Fox News Interview with Mitt Romney - Transcript
MR. GIBSON: With me now, another possible contender, Republican Massachusetts Governor Mitt Romney.
Governor, welcome. Let me show you this picture.
GOV. ROMNEY: Thanks.
MR. GIBSON: This would be if you were to decide to run. Your principal rivals might be John McCain and Rudy Giuliani. Now, they have both formed their exploratory committee. This weekend, you are repairing with your advisers to a special meeting -- I believe it's a secret location -- to discuss your future and the most important political decision of your life. Are you going to form an exploratory committee? Are you running?
GOV. ROMNEY: Well, it's a little early to discuss that. The people that are coming together this weekend are the people that I wanted to say thank you to for having raised money from my pack and being able to support races across the country. But of course, I'm going to have to give some serious thought to a decision about running in '08. That's a very difficult decision. It's an honor for anyone to be considered for a responsibility of that nature. But you know, frankly, I think we have to ask ourselves what kind of nation we're going to leave our kids and our grandkids. And I want to make sure that the America that my grandkids see is more prosperous and more secure. And that's something which is going to be weighing on my mind. I'll be talking to my family over the holidays, and I'm not planning on organizing a committee -- an exploratory committee -- immediately here as the other couple of guys have. But I'm going to be giving some thought to the entire matter.
MR. GIBSON: Not in '06, but maybe '07?
GOV. ROMNEY: Well, I think the time frame is not entirely locked down. But my expectation is that I'll make final decision probably after the beginning of the year.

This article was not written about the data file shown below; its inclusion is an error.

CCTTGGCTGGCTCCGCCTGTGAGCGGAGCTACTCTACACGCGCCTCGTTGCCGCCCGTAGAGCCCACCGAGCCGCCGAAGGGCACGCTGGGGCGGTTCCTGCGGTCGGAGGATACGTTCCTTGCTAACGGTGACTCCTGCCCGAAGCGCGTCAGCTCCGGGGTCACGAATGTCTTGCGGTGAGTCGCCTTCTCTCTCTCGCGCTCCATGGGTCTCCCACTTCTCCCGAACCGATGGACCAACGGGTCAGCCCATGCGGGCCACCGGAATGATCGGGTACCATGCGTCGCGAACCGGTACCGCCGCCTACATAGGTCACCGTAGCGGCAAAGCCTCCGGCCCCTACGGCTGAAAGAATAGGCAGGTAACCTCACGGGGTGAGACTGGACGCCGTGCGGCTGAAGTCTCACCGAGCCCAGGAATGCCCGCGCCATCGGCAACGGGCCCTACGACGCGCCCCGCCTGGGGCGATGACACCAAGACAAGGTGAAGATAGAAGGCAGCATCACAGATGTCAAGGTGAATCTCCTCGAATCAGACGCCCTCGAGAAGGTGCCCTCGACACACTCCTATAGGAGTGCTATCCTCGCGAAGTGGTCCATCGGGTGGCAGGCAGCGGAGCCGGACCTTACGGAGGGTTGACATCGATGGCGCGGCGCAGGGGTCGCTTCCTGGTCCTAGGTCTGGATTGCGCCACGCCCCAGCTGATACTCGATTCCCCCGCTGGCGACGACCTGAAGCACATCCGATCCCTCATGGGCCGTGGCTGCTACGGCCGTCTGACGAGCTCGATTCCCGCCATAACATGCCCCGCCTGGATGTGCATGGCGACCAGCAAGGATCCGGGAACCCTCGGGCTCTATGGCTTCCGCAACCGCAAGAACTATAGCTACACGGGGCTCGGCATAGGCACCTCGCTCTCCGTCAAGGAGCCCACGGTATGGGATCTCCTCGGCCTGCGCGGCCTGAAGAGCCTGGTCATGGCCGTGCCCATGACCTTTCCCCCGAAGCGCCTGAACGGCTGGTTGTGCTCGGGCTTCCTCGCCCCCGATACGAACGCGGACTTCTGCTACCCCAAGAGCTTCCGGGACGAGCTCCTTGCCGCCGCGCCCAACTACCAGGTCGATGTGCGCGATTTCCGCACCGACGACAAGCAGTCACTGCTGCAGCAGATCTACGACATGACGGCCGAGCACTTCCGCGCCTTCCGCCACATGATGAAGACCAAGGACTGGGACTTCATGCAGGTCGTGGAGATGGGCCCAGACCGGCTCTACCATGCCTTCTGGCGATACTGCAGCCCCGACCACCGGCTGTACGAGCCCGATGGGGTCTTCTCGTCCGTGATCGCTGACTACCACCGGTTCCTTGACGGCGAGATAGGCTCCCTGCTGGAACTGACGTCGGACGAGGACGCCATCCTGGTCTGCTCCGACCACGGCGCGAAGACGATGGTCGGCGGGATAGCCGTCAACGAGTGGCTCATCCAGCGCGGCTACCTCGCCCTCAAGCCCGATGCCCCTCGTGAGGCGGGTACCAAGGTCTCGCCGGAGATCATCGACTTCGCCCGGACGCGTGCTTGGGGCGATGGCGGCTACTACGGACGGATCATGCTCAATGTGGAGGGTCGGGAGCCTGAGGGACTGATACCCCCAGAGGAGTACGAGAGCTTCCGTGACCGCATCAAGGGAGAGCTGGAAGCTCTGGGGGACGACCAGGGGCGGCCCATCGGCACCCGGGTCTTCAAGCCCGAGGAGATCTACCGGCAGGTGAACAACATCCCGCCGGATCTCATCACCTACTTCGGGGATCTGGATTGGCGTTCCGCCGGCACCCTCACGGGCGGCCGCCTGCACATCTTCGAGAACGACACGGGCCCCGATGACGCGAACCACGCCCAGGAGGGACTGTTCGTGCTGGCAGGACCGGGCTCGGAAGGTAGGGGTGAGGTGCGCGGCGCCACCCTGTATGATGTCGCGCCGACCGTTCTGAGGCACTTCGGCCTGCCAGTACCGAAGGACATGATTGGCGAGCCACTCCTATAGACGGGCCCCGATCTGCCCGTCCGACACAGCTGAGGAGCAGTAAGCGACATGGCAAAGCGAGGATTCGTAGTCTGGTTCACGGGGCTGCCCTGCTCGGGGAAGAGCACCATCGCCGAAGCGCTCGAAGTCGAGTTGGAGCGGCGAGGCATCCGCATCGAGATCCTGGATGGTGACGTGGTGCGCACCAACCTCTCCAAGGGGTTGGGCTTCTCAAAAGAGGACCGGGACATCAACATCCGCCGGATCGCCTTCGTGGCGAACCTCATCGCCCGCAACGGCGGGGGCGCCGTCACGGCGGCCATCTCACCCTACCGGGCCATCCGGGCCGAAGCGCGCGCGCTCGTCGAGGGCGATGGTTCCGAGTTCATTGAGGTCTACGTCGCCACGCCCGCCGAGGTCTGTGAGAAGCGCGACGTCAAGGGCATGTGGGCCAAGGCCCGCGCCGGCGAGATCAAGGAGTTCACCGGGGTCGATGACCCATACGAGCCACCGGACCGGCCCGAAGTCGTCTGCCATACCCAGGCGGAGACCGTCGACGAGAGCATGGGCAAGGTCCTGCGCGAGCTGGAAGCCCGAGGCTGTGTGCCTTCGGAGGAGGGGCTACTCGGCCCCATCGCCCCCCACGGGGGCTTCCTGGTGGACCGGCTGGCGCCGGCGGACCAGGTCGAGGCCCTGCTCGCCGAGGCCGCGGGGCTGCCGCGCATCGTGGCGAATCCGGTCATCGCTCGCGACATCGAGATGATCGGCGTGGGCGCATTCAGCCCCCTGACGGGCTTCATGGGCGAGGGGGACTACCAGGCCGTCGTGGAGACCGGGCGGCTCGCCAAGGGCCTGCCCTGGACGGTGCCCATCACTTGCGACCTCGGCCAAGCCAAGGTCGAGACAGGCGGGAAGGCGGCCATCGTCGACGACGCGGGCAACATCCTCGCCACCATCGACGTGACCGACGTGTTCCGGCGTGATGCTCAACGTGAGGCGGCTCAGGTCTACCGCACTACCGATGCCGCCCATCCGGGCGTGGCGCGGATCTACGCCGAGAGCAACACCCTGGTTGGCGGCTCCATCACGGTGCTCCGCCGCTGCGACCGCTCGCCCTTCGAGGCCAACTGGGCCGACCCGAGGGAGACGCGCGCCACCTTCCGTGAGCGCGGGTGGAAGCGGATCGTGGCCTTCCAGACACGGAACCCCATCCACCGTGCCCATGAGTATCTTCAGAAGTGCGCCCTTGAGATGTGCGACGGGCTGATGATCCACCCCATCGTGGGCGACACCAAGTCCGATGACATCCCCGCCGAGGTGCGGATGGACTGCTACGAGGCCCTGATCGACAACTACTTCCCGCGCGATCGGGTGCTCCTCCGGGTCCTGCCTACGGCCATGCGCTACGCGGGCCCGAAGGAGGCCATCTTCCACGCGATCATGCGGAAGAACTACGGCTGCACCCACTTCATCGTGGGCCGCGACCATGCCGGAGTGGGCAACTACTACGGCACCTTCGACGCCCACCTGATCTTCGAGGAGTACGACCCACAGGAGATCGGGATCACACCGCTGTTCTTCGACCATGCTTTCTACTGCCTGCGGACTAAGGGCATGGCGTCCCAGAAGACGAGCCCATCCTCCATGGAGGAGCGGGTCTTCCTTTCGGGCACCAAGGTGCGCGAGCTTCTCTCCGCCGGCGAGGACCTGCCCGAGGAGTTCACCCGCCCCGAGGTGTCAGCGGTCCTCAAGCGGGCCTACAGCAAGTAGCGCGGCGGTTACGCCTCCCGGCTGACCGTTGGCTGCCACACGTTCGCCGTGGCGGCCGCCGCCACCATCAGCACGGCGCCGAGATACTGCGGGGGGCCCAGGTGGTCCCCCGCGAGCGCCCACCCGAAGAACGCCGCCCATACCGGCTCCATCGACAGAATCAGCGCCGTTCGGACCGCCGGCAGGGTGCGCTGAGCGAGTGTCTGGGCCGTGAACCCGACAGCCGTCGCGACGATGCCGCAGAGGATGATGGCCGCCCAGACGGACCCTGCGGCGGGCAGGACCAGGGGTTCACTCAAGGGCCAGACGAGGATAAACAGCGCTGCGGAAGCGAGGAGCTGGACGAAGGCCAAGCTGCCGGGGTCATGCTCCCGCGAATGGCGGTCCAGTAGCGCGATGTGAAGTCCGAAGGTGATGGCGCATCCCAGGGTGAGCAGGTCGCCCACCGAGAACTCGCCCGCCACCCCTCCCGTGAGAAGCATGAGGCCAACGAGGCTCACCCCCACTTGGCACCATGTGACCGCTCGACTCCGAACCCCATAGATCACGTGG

MR. GIBSON: Okay. Governor, take a look at this, though. This is a picture of some of the many Republican contenders, and there are a lot of them. Not only McCain and Giuliani that we have talked about before, but there are others, you know, that have decided they're going to throw their hat in the ring. Newt Gingrich, Duncan Hunter, Tommy Thompson, Mike Huckabee are all there. One who is missing is George Allen, the Republican senator from Virginia who lost his race. A lot of people think if Allen is out of it, as he appears to be, that is actually good for you, that the same kind of Allen voter might be a Romney voter. What do you think?
GOV. ROMNEY: Well, I'm going to miss George Allen from the race. I want to make sure that we have a very strong contender with a positive message for the future that goes up against Hillary Clinton. I expect she'll be the Democratic nominee. And we're going to have to make sure that we have the kind of Reagan optimism that America's looking for. America did not, on last Tuesday, reject conservative principles. They didn't say we want higher taxes. They didn't say that we want more government. But instead, they want to have the kind of leadership that Ronald Reagan represented. And we're going to have -- among all of those Republicans, someone's going to emerge as the person who can lead our party and lead our nation in an absolutely critical time. So, I'm glad to see a good, strong field of Republicans. I tell every one of my colleagues get in there; if you got a shot, make sure that you give your best shot at it, because we want to have a strong person running in '08.